Poppy—who’s also a licensed pharmacist—went in to the shop, and Bobbi and I walked down to the docks. The Bay of Fundy has the highest tides in the world. They mean the dock ramp has steps, for it’s just too steep to climb at low tide. It’s treaded like a cheese grater and is four flights of stairs in height. Likewise, the marine railway seems to slope down forever.
You wouldn’t forget your keys very often if faced with that climb to go back to the car.
We met back up with Poppy at Point Prim lighthouse. Our intention was to paint with genuine Bay of Fundy salt water, but at low tide that meant a perilous scramble down the rocks. Poppy found a tidal pool halfway down the slope, and we settled in to watch our paints precipitate in the salt water.
The long, long marine railway at Digby.
When I was growing up, we would occasionally see a ghost image of Toronto dancing over the open water of Lake Ontario, seemingly just a few miles off shore. Fata Morgana miragesappear over open water just as in the desert. One rose above St. John’s as we painted. It only lasted a few minutes before it vanished in the haze of the horizon.
Mirage over the Bay of Fundy.
Bobbi is studying French. Our comfort stop in the woods, she told us, is called le Pipi Rustique. It’s a necessity of life and it’s frankly more difficult for women than men. “There’s an app for that,” Poppy said, and then dissolved in laughter. To me, the solution seems worse than the problem, since you then have to clean and carry it.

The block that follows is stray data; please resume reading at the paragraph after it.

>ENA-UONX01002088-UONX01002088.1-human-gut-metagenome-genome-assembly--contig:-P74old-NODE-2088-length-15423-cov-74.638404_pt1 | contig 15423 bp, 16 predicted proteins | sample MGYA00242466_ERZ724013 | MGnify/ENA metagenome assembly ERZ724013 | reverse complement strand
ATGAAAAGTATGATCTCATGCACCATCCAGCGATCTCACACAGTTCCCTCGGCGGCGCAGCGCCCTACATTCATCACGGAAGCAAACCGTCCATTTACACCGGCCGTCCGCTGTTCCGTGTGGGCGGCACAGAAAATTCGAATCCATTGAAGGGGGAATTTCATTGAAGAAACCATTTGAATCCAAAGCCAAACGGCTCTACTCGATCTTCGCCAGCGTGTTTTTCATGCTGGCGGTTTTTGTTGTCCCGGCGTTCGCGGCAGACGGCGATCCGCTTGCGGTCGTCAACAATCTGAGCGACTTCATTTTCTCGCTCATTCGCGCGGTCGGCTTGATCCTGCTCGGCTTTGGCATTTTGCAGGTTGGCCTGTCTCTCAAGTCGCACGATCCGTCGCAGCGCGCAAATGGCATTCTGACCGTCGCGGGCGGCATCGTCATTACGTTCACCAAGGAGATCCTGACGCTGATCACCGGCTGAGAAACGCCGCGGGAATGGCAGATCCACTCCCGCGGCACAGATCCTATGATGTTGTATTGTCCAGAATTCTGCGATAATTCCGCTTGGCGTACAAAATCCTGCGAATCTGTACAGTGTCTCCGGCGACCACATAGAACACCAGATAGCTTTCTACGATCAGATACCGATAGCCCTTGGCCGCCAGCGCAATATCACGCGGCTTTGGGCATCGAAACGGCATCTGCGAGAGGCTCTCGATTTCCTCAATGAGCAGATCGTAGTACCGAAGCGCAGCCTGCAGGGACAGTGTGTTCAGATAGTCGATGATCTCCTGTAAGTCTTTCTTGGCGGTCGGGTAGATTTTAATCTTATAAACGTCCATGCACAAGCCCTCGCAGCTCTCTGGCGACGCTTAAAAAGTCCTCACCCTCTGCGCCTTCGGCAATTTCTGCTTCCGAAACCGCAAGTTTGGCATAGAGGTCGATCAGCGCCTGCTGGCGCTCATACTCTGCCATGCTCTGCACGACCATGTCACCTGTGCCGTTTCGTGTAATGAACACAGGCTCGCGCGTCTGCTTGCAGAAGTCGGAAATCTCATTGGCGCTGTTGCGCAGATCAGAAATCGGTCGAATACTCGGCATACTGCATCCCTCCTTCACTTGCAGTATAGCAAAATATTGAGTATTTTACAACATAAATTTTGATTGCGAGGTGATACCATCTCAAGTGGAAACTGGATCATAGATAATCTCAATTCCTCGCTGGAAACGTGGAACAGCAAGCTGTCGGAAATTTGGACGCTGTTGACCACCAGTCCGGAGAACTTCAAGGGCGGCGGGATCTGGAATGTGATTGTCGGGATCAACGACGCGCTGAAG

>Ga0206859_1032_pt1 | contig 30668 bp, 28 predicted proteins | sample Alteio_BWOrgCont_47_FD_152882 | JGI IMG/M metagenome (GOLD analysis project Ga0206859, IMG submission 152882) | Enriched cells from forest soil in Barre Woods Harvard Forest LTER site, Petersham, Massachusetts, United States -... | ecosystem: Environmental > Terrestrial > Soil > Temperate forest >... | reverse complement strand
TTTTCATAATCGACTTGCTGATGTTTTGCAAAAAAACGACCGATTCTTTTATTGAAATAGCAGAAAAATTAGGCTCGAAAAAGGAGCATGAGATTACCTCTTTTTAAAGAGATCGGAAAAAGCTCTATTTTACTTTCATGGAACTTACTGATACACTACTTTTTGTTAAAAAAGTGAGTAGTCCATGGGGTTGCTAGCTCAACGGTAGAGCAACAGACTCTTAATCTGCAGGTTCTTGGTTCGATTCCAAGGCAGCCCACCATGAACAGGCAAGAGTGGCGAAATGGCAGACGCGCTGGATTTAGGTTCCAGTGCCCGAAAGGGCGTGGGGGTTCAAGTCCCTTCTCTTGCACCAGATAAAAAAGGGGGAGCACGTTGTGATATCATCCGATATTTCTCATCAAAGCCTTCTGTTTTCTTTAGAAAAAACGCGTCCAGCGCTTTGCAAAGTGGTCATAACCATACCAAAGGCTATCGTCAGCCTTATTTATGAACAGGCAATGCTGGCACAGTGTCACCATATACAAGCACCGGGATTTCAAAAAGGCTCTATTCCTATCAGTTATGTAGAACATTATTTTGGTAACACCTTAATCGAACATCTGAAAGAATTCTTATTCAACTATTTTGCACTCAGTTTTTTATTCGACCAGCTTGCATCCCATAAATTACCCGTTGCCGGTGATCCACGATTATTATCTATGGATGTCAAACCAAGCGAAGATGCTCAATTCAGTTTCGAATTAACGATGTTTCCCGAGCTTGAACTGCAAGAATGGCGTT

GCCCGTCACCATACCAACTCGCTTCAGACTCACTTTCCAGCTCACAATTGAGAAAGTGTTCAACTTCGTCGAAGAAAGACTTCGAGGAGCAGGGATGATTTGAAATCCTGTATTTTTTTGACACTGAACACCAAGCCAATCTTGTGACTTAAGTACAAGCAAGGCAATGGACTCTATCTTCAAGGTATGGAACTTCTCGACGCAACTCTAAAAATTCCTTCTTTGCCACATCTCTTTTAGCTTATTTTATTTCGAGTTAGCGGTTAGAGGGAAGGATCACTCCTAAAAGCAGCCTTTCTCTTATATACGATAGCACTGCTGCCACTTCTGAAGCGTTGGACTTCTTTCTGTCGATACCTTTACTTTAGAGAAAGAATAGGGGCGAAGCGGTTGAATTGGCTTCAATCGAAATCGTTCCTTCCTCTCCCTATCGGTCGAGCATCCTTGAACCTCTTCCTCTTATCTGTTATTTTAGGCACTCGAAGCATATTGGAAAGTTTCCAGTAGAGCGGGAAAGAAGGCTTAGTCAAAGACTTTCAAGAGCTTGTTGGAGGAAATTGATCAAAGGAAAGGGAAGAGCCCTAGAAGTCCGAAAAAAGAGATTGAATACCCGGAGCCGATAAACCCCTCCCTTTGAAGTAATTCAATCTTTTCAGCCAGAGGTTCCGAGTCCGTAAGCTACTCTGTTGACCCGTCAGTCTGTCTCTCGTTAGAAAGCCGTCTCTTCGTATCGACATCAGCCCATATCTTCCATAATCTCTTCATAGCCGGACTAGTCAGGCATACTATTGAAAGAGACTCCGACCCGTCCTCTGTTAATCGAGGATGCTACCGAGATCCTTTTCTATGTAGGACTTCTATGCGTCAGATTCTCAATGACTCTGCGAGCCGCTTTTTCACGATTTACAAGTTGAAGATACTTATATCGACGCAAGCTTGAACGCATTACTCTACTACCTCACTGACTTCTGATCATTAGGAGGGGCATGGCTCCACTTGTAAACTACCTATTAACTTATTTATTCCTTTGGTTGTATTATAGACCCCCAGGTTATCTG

Point Prim, by Carol L. Douglas
We said au revoir to Poppy and headed north along the Evangeline Trail. This traverses some peculiar geology. The Annapolis Basin itself is separated from the Bay of Fundy by a volcanic ridge that trails off into the ocean as Digby Neck. The predominant rocks are basalt. Inland, there are bright red siltstones and soils, and gypsum outcroppings.
Point Prim, by Carol L. Douglas. I do everything I’m told, including value studies.
There’s even gold. Famous Canadian prospector Edmund Horne learned his trade here, in the now-ghost town of Renfrew, Nova Scotia.
When I painted here in mid-October, I’d noticed the peculiar pink of the water, but figured it was a seasonal disturbance. It is the same color now; a lovely rose pink from sediment.
Pink waters off Parrsboro, NS.
In my hometown of Buffalo, NY, Tim Hortons coffee shops are as thick on the ground as they are in Ontario. Bobbi hadn’t had the experience, so we stopped for dinner—a chocolate-glazed doughnut for her, an apple fritter for me.
Meanwhile, Bobbi was perusing her phone. “Our hotel is 100 miles behind us, in Grand-Pré,” she said. Evidently, our booking website couldn’t distinguish between 17 miles over land and the same distance over water. But we landed in clover. The Gillespie House Inn in Parrsboro had an unexpected vacancy. It’s far more genteel than my usual road haunts, and I enjoyed every tiny luxury, including the en suite clawfoot tub.